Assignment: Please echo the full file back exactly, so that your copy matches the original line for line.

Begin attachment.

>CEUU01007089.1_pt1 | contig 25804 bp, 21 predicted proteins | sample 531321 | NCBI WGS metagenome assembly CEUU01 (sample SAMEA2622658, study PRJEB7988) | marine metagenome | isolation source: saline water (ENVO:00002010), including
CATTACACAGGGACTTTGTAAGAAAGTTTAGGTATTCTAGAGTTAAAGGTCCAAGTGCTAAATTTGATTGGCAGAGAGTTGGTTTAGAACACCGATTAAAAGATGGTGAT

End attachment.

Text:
>CEUU01007089.1_pt1 | contig 25804 bp, 21 predicted proteins | sample 531321 | NCBI WGS metagenome assembly CEUU01 (sample SAMEA2622658, study PRJEB7988) | marine metagenome | isolation source: saline water (ENVO:00002010), including
CATTACACAGGGACTTTGTAAGAAAGTTTAGGTATTCTAGAGTTAAAGGTCCAAGTGCTAAATTTGATTGGCAGAGAGTTGGTTTAGAACACCGATTAAAAGATGGTGAT